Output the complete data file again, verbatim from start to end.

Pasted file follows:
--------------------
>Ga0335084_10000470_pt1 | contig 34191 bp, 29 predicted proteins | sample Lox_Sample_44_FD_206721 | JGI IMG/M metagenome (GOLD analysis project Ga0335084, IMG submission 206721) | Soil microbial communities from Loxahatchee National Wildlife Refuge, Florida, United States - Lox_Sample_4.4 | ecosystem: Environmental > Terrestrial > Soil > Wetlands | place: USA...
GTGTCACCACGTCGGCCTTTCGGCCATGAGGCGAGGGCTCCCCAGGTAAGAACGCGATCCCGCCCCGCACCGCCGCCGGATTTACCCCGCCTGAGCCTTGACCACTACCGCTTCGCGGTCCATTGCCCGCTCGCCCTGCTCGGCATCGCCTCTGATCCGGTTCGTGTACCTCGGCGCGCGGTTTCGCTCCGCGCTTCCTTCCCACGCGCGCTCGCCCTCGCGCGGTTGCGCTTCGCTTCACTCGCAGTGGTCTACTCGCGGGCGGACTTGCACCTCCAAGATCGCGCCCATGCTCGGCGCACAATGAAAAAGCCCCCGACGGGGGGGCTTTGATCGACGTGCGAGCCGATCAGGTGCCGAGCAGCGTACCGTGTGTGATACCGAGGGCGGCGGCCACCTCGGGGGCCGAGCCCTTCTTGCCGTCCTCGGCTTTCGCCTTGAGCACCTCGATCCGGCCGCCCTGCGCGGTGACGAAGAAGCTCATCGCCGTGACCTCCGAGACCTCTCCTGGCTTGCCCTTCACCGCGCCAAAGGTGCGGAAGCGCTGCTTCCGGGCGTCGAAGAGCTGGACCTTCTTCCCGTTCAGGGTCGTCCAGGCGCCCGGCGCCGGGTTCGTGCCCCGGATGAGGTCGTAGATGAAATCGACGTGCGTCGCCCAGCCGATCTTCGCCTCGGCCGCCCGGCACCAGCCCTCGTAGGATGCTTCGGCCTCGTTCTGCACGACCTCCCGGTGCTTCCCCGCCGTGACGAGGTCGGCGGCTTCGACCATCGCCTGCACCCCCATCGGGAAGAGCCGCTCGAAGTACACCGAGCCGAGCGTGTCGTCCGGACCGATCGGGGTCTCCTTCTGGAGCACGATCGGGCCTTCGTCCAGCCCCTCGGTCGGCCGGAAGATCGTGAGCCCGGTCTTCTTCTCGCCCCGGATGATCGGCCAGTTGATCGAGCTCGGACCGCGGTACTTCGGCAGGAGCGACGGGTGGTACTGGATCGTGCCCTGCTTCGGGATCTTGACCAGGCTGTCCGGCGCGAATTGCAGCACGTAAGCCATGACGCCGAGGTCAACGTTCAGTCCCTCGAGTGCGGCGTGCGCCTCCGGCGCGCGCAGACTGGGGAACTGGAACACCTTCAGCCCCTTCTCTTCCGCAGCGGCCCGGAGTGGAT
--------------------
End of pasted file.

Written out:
>Ga0335084_10000470_pt1 | contig 34191 bp, 29 predicted proteins | sample Lox_Sample_44_FD_206721 | JGI IMG/M metagenome (GOLD analysis project Ga0335084, IMG submission 206721) | Soil microbial communities from Loxahatchee National Wildlife Refuge, Florida, United States - Lox_Sample_4.4 | ecosystem: Environmental > Terrestrial > Soil > Wetlands | place: USA...
GTGTCACCACGTCGGCCTTTCGGCCATGAGGCGAGGGCTCCCCAGGTAAGAACGCGATCCCGCCCCGCACCGCCGCCGGATTTACCCCGCCTGAGCCTTGACCACTACCGCTTCGCGGTCCATTGCCCGCTCGCCCTGCTCGGCATCGCCTCTGATCCGGTTCGTGTACCTCGGCGCGCGGTTTCGCTCCGCGCTTCCTTCCCACGCGCGCTCGCCCTCGCGCGGTTGCGCTTCGCTTCACTCGCAGTGGTCTACTCGCGGGCGGACTTGCACCTCCAAGATCGCGCCCATGCTCGGCGCACAATGAAAAAGCCCCCGACGGGGGGGCTTTGATCGACGTGCGAGCCGATCAGGTGCCGAGCAGCGTACCGTGTGTGATACCGAGGGCGGCGGCCACCTCGGGGGCCGAGCCCTTCTTGCCGTCCTCGGCTTTCGCCTTGAGCACCTCGATCCGGCCGCCCTGCGCGGTGACGAAGAAGCTCATCGCCGTGACCTCCGAGACCTCTCCTGGCTTGCCCTTCACCGCGCCAAAGGTGCGGAAGCGCTGCTTCCGGGCGTCGAAGAGCTGGACCTTCTTCCCGTTCAGGGTCGTCCAGGCGCCCGGCGCCGGGTTCGTGCCCCGGATGAGGTCGTAGATGAAATCGACGTGCGTCGCCCAGCCGATCTTCGCCTCGGCCGCCCGGCACCAGCCCTCGTAGGATGCTTCGGCCTCGTTCTGCACGACCTCCCGGTGCTTCCCCGCCGTGACGAGGTCGGCGGCTTCGACCATCGCCTGCACCCCCATCGGGAAGAGCCGCTCGAAGTACACCGAGCCGAGCGTGTCGTCCGGACCGATCGGGGTCTCCTTCTGGAGCACGATCGGGCCTTCGTCCAGCCCCTCGGTCGGCCGGAAGATCGTGAGCCCGGTCTTCTTCTCGCCCCGGATGATCGGCCAGTTGATCGAGCTCGGACCGCGGTACTTCGGCAGGAGCGACGGGTGGTACTGGATCGTGCCCTGCTTCGGGATCTTGACCAGGCTGTCCGGCGCGAATTGCAGCACGTAAGCCATGACGCCGAGGTCAACGTTCAGTCCCTCGAGTGCGGCGTGCGCCTCCGGCGCGCGCAGACTGGGGAACTGGAACACCTTCAGCCCCTTCTCTTCCGCAGCGGCCCGGAGTGGAT